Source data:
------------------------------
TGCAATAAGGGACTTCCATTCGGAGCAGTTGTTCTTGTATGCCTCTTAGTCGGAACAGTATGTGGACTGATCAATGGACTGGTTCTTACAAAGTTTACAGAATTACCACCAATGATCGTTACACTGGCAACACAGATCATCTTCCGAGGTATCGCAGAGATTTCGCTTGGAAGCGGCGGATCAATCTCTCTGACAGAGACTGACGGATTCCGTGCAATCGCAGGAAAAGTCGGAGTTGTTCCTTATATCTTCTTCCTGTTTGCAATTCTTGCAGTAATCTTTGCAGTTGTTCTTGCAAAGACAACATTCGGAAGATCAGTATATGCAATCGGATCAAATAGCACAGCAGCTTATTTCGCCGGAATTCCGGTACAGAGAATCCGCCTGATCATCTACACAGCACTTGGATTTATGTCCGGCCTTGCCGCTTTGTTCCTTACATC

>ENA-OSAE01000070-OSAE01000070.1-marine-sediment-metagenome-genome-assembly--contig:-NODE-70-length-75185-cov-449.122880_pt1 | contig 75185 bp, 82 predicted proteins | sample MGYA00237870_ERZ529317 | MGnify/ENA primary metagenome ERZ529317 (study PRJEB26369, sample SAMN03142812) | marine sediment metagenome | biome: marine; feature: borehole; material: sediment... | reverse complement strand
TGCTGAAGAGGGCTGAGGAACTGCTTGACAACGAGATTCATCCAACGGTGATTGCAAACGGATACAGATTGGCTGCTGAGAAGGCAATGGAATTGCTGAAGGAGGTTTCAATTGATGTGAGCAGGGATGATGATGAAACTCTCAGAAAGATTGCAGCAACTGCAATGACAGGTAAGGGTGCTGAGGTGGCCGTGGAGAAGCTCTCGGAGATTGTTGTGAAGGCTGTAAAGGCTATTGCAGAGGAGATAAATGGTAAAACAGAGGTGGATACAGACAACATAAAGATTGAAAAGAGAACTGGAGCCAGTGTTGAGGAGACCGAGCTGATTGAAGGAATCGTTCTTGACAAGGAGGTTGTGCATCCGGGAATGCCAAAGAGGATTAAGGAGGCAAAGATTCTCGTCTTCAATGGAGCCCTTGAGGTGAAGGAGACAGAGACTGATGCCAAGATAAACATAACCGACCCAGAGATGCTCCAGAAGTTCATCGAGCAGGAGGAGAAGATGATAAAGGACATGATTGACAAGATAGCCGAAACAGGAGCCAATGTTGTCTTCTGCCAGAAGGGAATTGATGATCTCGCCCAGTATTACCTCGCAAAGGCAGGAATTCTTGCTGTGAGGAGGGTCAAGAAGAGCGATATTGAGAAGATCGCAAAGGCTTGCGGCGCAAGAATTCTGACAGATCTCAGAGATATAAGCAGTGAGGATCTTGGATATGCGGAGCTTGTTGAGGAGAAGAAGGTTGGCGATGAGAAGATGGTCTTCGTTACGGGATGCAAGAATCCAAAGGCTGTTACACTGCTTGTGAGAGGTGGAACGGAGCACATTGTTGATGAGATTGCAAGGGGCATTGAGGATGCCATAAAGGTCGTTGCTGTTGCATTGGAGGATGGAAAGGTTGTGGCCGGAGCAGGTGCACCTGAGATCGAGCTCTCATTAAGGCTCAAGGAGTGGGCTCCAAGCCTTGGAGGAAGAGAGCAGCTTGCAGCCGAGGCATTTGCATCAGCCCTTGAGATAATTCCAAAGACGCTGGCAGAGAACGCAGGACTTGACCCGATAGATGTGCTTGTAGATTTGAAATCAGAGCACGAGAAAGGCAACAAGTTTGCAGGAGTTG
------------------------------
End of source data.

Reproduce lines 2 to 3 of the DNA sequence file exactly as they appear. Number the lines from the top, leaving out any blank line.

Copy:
>ENA-OSAE01000070-OSAE01000070.1-marine-sediment-metagenome-genome-assembly--contig:-NODE-70-length-75185-cov-449.122880_pt1 | contig 75185 bp, 82 predicted proteins | sample MGYA00237870_ERZ529317 | MGnify/ENA primary metagenome ERZ529317 (study PRJEB26369, sample SAMN03142812) | marine sediment metagenome | biome: marine; feature: borehole; material: sediment... | reverse complement strand
TGCTGAAGAGGGCTGAGGAACTGCTTGACAACGAGATTCATCCAACGGTGATTGCAAACGGATACAGATTGGCTGCTGAGAAGGCAATGGAATTGCTGAAGGAGGTTTCAATTGATGTGAGCAGGGATGATGATGAAACTCTCAGAAAGATTGCAGCAACTGCAATGACAGGTAAGGGTGCTGAGGTGGCCGTGGAGAAGCTCTCGGAGATTGTTGTGAAGGCTGTAAAGGCTATTGCAGAGGAGATAAATGGTAAAACAGAGGTGGATACAGACAACATAAAGATTGAAAAGAGAACTGGAGCCAGTGTTGAGGAGACCGAGCTGATTGAAGGAATCGTTCTTGACAAGGAGGTTGTGCATCCGGGAATGCCAAAGAGGATTAAGGAGGCAAAGATTCTCGTCTTCAATGGAGCCCTTGAGGTGAAGGAGACAGAGACTGATGCCAAGATAAACATAACCGACCCAGAGATGCTCCAGAAGTTCATCGAGCAGGAGGAGAAGATGATAAAGGACATGATTGACAAGATAGCCGAAACAGGAGCCAATGTTGTCTTCTGCCAGAAGGGAATTGATGATCTCGCCCAGTATTACCTCGCAAAGGCAGGAATTCTTGCTGTGAGGAGGGTCAAGAAGAGCGATATTGAGAAGATCGCAAAGGCTTGCGGCGCAAGAATTCTGACAGATCTCAGAGATATAAGCAGTGAGGATCTTGGATATGCGGAGCTTGTTGAGGAGAAGAAGGTTGGCGATGAGAAGATGGTCTTCGTTACGGGATGCAAGAATCCAAAGGCTGTTACACTGCTTGTGAGAGGTGGAACGGAGCACATTGTTGATGAGATTGCAAGGGGCATTGAGGATGCCATAAAGGTCGTTGCTGTTGCATTGGAGGATGGAAAGGTTGTGGCCGGAGCAGGTGCACCTGAGATCGAGCTCTCATTAAGGCTCAAGGAGTGGGCTCCAAGCCTTGGAGGAAGAGAGCAGCTTGCAGCCGAGGCATTTGCATCAGCCCTTGAGATAATTCCAAAGACGCTGGCAGAGAACGCAGGACTTGACCCGATAGATGTGCTTGTAGATTTGAAATCAGAGCACGAGAAAGGCAACAAGTTTGCAGGAGTTG